Why Baylor will win

Everybody is talking about Brittney Griner and the Ogwumike sisters in this matchup, and of course that will be interesting to watch. But where Baylor really has the edge against Stanford is at the point guard position.

There may be only a year between the two young point guards in this game – Baylor sophomore Odyssey Sims and Stanford freshman Amber Orrange – but the experience factor will play a part in Sunday’s semifinal contest.

Sims’ freshman season ended with a disappointing performance (0-for-6 from the field with two total points) in the Bears’ loss to Texas A&M in the regional final. But that was last year, and Sims has grown into one of the nation’s best point guards, and fully embraced her role.

“I can assure you she’s a different basketball player today than she was a year ago,” head coach Kim Mulkey said. “The talent was there a year ago, but she’s more experienced.  She has really grown both in her mental makeup of how to handle it at this level – the constructive criticism, the understanding of what’s on your shoulders as a point guard.”

Sims has upped her game as a sophomore, and the Bears have definitely benefitted from her maturation process. She is averaging 14.8 ppg, and has more than doubled her steals total from last year with 114, and garnered Associated Press Second Team All-America honors for her contributions.

With Sims running the offense, the Bears rank third in the nation with a 1.32 assists to turnover ratio. She has only turned the ball over six times in four NCAA tournament games. Sims’ speed, quickness and constant pressure on the ball, she will be a tough match-up for any of Stanford’s guards.

“Obviously playing perimeter defense against the guards that are in the pool now, whether it's Skylar Diggins or Bria Hartley or Odyssey Sims, you've got to have the quickness and the kind of determination to match up with them,” Stanford head coach Tara VanDerveer said. “And we will have to work very hard to guard Odyssey Sims.”

Sims is coming off a 27-point performance against Tennessee in the Elite Eight. She raises her game against big opponents, and is averaging 20.5 points per game against ranked foes this season, well above her season scoring average.

All eyes will be on the battle of two of the best post players in the nation, and that is a special matchup.  But this game will be won in the backcourt, and for Baylor, that starts with Sims.

                               --Amy Farnum, NCAA.com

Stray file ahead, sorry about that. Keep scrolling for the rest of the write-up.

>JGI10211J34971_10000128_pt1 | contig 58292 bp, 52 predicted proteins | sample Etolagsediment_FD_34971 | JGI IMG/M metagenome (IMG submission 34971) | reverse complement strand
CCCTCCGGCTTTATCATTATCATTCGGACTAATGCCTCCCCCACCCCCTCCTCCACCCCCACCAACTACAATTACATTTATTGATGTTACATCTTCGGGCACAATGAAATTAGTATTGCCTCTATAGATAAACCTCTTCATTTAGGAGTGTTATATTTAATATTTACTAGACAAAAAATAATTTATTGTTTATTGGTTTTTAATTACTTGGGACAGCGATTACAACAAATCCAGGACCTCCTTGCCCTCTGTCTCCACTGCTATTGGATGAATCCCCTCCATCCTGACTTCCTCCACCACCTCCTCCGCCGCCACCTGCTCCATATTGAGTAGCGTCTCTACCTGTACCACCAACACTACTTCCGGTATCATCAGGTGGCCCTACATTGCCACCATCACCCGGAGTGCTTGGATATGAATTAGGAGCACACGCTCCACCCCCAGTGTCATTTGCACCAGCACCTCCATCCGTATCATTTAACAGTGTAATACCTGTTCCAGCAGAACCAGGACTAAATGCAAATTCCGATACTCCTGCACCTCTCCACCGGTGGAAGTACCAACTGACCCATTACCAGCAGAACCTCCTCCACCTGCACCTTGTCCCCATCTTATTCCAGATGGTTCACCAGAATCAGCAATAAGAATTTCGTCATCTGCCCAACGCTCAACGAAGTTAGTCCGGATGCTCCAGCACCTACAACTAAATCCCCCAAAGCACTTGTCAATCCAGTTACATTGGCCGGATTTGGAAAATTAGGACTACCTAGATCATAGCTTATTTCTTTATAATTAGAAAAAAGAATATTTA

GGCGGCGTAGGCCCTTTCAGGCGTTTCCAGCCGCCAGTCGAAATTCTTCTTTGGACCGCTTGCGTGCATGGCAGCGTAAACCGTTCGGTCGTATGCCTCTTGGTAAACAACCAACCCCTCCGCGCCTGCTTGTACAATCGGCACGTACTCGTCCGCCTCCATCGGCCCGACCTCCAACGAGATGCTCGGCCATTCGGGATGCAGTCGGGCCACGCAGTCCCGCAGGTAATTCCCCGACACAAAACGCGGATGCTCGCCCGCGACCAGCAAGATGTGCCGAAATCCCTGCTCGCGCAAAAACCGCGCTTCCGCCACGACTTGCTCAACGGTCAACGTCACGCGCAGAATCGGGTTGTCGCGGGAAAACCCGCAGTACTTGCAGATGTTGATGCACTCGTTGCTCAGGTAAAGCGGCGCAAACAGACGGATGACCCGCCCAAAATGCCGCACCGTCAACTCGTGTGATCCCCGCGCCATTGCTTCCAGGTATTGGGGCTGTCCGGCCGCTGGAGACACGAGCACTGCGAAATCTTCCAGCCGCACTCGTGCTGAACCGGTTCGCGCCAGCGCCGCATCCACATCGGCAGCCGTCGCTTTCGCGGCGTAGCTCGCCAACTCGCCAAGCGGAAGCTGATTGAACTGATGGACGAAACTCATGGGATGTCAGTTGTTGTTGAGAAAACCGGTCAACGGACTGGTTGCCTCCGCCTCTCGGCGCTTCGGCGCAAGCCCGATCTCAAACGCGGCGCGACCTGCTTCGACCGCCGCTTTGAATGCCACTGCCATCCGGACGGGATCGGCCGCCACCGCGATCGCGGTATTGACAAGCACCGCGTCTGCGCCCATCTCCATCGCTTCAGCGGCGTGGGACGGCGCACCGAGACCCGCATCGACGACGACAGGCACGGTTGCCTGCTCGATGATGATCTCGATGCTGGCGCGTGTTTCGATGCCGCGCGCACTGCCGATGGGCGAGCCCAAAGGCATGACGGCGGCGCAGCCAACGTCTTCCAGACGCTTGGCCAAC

Why Stanford will win

The Cardinal is full of surprises, at least for Baylor. Stanford is the only team the Lady Bears haven’t met on the court this season, and could also be the best team in the country to give them a run for their money and put a halt to their dreams of a 40-0 record.

Of course, the All-American duo is a point of concern for Baylor. The Ogwumike sisters, the first sisters to be named to AP All-America Team in the same season, go for nearly half of the points for the Cardinal on average. And their chemistry on the hardwood is undeniable, having played together on and off throughout their careers.

“I talk about playing on the court with Chiney is like playing with three teammates, not four,” senior forward Nnemkadi Ogumike said. “We kind of understand each other's games. And when it comes to constructive criticism, things are a little different when we communicate between each other.”

Even Connecticut head coach Geno Auriemma thinks this is a really good matchup.

“So Brittney [Griner] and Odyssey Sims and Baylor, they don’t know anything about how to defend Stanford,” Auriemma said. “…I don’t know who is going to win. But those people who say Baylor’s got an 80 percent change of winning [Sunday] night, I think they’re dead wrong.”

One area the numbers fall in Stanford’s favor is in tournament play. Appearing in their fifth consecutive Women’s Final Four on Sunday, the Cardinal program has made 24 appearances in the NCAA tournament with 11 Final Four appearances, in comparison to Baylor’s 11 appearances and three Final Fours.

With Nnemkadi Ogwumike’s 22.5 points and 10.3 boards per game and her on-court leadership and demeanor, this team has the makeup to make this happen if they can get all of the parts moving succinctly together on Sunday.

Behind every good post player (or two in this case), is a team of guards that has to find a way to get them the ball. Stanford’s backcourt combo of sophomore Toni Kokenis and freshman Amber Orrange has raised the bar during tournament action.

Together, the pair has committed only 13 turnovers in the Cardinal’s path to Denver. Orrange has been the breakout player, dishing out a career-high 11 assists versus Hampton and putting up a career-high 18 points against West Virginia.

it never hurts to have a pair of nerdy rap stars on the team to help liven up the Stanford team and make sure they have a little fun out there on Sunday.

                               --Summer McKesson, NCAA.com